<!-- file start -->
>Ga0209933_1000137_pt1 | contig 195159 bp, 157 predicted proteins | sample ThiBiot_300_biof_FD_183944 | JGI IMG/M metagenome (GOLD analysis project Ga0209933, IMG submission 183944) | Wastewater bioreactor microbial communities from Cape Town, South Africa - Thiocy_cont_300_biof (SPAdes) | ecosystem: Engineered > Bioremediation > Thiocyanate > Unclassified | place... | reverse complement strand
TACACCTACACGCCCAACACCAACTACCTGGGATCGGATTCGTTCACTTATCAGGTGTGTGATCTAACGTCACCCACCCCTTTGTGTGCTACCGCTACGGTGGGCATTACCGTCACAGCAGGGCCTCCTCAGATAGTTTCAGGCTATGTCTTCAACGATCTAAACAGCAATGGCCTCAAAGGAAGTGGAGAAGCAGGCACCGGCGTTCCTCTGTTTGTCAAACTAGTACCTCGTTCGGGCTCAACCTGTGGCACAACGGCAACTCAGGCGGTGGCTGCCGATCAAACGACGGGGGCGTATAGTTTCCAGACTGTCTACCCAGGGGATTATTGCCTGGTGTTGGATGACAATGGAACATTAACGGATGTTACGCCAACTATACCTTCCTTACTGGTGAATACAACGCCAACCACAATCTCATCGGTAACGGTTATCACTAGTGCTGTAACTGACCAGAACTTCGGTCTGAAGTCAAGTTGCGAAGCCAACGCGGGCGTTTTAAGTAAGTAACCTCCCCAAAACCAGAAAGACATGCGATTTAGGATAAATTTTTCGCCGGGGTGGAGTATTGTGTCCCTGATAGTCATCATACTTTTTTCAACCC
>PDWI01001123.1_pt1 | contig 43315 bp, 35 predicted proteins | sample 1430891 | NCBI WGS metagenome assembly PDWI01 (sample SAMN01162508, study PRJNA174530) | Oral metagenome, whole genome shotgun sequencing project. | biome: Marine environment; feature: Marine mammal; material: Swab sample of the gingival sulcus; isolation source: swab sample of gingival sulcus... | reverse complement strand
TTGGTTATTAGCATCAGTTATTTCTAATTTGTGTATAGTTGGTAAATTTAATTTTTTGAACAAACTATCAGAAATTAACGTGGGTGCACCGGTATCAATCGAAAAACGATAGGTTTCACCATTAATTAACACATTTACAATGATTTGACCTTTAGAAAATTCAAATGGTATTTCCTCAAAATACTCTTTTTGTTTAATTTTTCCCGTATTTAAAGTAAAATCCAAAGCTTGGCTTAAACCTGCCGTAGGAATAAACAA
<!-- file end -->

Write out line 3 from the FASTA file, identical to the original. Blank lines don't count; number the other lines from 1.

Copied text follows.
>PDWI01001123.1_pt1 | contig 43315 bp, 35 predicted proteins | sample 1430891 | NCBI WGS metagenome assembly PDWI01 (sample SAMN01162508, study PRJNA174530) | Oral metagenome, whole genome shotgun sequencing project. | biome: Marine environment; feature: Marine mammal; material: Swab sample of the gingival sulcus; isolation source: swab sample of gingival sulcus... | reverse complement strand